“I Want to Talk About Duras,” Claire Simon, 2021, France, 95m, French with English subtitles, North American Premiere

French director Claire Simon, a prolific maker of fiction and documentary films, unites the two forms in her surprising latest, a precise, enveloping portrait of the complex romantic relationship between epochal experimental novelist and filmmaker Marguerite Duras and her much younger, homosexual partner, Yann Andréa. Dramatized as a pair of dialogues based entirely on transcripts from a 1982 interview between Andréa (played on screen by Swann Arlaud) and journalist Michèle Manceaux (Emmanuelle Devos, an expert interrogator and a mesmerizing listener), Simon’s film underlines the sexual imbalances and power plays that defined their fraught love life while maintaining the mysteries and ambiguities that marked Duras’s singular artistic corpus.

“Just a Movement,” Vincent Meessen, 2021, Belgium/France, 110m, Mandarin, French, and Wolof with English subtitles

In the late ’60s, Niger-born Marxist intellectual Omar Blondin Diop became a central organizer and communicator of anti-colonialist political theory as a student in France and as a researcher in Senegal. Diop died at the age of 26 in prison after being arrested by the Senegalese government, his suspicious death considered by many to be a likely assassination. He’s left an impression on generations of audiences with his appearance as a Maoist revolutionary in Jean-Luc Godard’s 1967 film “La Chinoise,” and it is this film that serves as the backbone text, providing aesthetic and thematic inspiration for Vincent Meessen’s freewheeling yet highly disciplined documentary — a film about its own making as much as it is a visual evocation and recapitulation of Diop’s political philosophies.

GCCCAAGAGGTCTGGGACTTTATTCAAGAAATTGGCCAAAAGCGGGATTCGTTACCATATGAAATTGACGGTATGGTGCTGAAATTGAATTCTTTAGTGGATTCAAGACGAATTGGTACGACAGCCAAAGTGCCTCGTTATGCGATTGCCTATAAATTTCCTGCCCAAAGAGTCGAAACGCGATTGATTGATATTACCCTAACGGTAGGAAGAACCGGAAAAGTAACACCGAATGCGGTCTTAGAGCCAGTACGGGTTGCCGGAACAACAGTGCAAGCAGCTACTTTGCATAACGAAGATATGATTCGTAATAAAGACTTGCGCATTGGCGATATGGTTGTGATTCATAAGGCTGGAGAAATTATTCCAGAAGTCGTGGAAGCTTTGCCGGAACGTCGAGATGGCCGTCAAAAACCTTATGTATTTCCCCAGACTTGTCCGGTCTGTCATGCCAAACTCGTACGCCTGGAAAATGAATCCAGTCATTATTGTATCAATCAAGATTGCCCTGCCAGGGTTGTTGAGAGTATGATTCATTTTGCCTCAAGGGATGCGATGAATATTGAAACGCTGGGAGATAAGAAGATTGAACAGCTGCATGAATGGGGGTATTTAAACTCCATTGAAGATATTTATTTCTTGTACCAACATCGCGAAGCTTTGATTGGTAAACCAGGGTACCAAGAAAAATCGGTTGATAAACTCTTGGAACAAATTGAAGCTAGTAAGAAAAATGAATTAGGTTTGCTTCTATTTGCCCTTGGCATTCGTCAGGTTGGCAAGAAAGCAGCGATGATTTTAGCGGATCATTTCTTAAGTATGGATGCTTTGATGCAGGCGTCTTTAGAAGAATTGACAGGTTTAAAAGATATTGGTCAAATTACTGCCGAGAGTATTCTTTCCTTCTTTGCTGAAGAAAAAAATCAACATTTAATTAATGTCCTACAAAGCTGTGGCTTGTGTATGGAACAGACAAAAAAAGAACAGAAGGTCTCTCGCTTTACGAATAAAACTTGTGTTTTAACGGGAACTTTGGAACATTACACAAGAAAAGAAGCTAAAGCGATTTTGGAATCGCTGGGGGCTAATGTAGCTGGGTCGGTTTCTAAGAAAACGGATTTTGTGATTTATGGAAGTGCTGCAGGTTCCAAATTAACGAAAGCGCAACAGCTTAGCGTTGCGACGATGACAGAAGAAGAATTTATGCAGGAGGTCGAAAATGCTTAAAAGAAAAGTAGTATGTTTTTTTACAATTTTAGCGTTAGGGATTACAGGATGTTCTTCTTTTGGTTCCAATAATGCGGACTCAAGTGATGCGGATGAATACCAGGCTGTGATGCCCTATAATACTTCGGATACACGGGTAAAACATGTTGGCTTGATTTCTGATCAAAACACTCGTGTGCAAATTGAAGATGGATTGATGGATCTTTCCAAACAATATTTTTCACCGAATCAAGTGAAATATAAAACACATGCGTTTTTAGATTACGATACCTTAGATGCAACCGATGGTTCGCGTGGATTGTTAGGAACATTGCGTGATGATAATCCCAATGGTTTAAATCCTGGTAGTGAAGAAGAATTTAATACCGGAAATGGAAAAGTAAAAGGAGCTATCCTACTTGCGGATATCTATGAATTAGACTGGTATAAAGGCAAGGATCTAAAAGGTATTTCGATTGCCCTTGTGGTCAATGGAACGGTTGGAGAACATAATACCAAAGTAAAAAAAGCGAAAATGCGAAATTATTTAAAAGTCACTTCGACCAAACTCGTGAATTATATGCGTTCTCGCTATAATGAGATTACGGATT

“Nature,” Artavazd Peleshian, 2020, France/Germany/Armenia, 63m, World Festival Premiere

Legendary Armenian visual essayist Artavazd Peleshian’s first feature film in nearly 30 years is an epic return to his major theme: humanity in harmony and conflict with the natural world. Sublime and terrifying, the forces of Nature are captured in a relentless montage of found disaster videos — of capsizing icebergs, inky black dust clouds, ferocious winds, pitiless floodwaters. Rendered in stark black and white and subject to the distinctive mode of montage that Peleshian has developed over six decades, these images take on an uncanny mix of timelessness and immediacy, imparting an overwhelming experience of nature’s vast, destructive processes of regeneration, and of humanity’s precarious existence amid constantly unfolding catastrophe.

Screening with: “2 Pasolini,” Andrei Ujică, 2021, France, 10m, Italian with English subtitles, World Premiere

Andrei Ujică’s 2 Pasolini follows the Italian auteur and his theological advisor, Don Andrea Carraro, on a trip through 1960s Palestine to scout locations for his 1964 biblical masterpiece “The Gospel According to Saint Matthew.” Through candid archival footage and surprising juxtapositions, the film tracks both Pasolini’s journey and Christ’s — across the desert, to the shores of a raging sea, and beyond.